RENO, Nev. In a paper published today in Nature's open access journal Scientific Reports, researchers at the University of Nevada, Reno report that male pseudoscorpions treated with the antibiotic tetracycline suffer significantly reduced sperm viability and pass this toxic effect on to their untreated sons. They suggest that a similar effect could occur in humans and other species.
"This is the first research to show a transgenerational effect of antibiotics," David Zeh, chair of the Department of Biology in the College of Science, said. "Tetracycline has a significant detrimental effect on male reproductive function and sperm viability of pseudoscorpions reducing viability by up to 25 percent and now we know that effect is passed on to the next generation. We didn't see the effect in subsequent generations."
The research involved a three-generation study of the pseudoscorpion, Cordylochernes scorpioides, a small scorpion-like arachnid. To control for genetic influences, in the first generation, brothers and sisters from each of 21 broods were either treated with weekly doses of tetracycline from birth to adulthood or were reared as untreated controls. Subsequent generations were not treated with tetracycline. The antibiotic had no effect on male or female body size, sperm number or female reproduction, they found.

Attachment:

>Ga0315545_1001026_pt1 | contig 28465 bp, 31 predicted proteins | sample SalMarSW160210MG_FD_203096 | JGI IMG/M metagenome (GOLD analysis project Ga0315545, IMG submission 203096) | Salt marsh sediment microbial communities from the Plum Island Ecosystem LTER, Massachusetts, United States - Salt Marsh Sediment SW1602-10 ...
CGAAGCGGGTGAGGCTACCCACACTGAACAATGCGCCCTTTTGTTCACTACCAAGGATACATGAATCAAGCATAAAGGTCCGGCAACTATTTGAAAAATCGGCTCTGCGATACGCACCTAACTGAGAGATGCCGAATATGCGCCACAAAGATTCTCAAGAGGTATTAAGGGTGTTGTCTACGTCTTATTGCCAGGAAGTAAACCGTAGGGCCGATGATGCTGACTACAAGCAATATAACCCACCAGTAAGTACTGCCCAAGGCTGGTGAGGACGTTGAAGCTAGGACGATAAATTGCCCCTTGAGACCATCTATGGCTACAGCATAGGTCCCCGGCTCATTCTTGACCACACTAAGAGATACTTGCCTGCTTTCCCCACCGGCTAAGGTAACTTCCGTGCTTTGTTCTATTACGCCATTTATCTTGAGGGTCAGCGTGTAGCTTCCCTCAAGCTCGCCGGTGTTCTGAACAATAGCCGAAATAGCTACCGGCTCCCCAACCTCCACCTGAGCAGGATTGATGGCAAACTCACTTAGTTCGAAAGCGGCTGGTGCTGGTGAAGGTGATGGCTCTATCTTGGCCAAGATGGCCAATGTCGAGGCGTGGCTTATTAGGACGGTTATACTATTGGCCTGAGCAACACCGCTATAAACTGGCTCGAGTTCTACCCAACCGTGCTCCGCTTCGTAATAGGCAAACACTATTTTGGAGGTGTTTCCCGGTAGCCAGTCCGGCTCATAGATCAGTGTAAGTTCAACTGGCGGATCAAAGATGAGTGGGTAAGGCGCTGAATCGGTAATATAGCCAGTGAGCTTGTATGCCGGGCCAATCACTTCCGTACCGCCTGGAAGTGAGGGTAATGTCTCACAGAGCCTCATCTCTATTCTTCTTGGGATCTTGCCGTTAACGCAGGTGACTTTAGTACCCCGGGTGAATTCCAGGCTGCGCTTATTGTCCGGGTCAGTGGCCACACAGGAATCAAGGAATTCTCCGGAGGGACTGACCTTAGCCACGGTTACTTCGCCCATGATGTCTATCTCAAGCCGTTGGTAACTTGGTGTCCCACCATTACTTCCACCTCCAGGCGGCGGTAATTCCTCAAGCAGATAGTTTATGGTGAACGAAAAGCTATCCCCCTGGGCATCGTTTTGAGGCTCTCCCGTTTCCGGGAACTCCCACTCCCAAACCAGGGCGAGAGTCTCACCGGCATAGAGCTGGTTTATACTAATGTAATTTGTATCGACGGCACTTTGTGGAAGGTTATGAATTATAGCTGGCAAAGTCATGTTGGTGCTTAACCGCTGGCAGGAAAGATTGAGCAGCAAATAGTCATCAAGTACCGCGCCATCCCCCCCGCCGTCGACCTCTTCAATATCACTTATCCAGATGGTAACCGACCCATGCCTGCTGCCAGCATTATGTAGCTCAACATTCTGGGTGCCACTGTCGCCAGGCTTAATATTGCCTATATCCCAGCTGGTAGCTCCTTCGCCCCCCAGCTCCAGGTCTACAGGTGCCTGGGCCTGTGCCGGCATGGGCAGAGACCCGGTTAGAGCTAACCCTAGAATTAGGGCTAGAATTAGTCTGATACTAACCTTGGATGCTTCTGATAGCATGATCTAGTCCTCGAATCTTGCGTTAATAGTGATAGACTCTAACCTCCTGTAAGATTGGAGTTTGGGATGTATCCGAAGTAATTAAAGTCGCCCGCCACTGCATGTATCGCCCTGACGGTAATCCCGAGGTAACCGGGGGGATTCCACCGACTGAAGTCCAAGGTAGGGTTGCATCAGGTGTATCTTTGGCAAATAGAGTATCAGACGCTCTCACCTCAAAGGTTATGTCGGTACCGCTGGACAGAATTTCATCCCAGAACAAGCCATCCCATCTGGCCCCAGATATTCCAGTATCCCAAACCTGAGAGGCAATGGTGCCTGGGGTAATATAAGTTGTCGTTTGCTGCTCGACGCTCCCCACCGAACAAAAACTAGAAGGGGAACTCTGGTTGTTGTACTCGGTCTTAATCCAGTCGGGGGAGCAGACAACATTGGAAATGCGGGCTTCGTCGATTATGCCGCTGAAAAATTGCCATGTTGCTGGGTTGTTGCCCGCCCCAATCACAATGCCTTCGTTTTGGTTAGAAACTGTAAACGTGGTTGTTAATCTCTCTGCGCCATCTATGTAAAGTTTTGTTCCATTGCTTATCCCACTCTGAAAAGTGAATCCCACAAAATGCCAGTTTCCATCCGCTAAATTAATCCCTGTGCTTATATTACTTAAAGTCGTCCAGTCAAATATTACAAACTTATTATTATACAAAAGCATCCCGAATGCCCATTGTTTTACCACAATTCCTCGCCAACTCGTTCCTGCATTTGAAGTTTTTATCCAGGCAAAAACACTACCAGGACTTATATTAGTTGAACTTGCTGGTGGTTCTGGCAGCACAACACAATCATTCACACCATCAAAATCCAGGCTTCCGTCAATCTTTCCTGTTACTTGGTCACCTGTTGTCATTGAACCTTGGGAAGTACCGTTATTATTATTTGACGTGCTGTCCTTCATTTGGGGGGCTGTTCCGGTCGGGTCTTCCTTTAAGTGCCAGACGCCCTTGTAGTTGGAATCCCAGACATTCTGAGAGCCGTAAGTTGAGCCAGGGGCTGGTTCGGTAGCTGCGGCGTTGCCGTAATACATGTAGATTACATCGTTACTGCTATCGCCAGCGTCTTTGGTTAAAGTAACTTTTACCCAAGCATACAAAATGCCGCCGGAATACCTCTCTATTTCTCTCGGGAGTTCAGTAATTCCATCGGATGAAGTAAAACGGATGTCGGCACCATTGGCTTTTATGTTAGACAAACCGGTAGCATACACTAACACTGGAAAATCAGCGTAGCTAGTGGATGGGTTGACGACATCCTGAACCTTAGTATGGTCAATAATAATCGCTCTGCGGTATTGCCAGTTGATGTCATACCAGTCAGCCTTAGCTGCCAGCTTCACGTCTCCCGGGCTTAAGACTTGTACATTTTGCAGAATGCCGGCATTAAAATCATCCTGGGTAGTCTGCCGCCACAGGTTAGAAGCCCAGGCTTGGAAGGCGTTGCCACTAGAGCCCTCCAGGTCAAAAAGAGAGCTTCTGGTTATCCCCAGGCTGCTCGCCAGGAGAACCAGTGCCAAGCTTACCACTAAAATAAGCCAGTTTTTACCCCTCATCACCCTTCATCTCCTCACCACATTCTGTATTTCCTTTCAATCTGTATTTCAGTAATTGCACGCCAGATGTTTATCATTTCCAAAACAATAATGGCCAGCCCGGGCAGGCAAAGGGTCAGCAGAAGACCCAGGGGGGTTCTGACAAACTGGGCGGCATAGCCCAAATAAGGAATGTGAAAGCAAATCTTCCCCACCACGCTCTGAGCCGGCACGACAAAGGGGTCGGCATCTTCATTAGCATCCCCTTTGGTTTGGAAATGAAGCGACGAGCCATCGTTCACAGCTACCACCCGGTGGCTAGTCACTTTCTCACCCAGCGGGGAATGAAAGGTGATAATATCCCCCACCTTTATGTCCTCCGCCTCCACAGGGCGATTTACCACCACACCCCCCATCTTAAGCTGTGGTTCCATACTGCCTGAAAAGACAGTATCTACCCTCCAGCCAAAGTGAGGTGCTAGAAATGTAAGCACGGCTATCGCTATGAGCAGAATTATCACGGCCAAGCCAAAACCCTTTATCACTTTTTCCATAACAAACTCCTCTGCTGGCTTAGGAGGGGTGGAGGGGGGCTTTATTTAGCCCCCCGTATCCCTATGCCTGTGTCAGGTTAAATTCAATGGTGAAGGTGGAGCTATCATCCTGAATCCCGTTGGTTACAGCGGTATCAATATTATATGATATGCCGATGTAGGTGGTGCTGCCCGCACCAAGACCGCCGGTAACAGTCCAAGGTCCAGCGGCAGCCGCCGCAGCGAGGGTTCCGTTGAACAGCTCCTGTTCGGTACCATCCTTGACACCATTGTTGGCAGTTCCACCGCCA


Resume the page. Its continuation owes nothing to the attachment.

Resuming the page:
In the article, lead author and assistant biology professor Jeanne Zeh surmises that tetracycline may induce epigenetic changes in male reproductive tissues that may be passed to sons changes that do not alter the sequence of DNA but rather alter the way genes are expressed.
The broad-spectrum antibiotic tetracycline is commonly used in animal production, antimicrobial therapy, and for curing arthropods infected with bacterial endosymbionts such as Wolbachia. Despite more than six decades of therapeutic and agricultural use that has resulted in the evolution of widespread bacterial resistance, tetracycline is still commonly used as an additive in animal feed and as an accessible antimicrobial therapy in developing countries.
|Contact: Mike Wolterbeek|
University of Nevada, Reno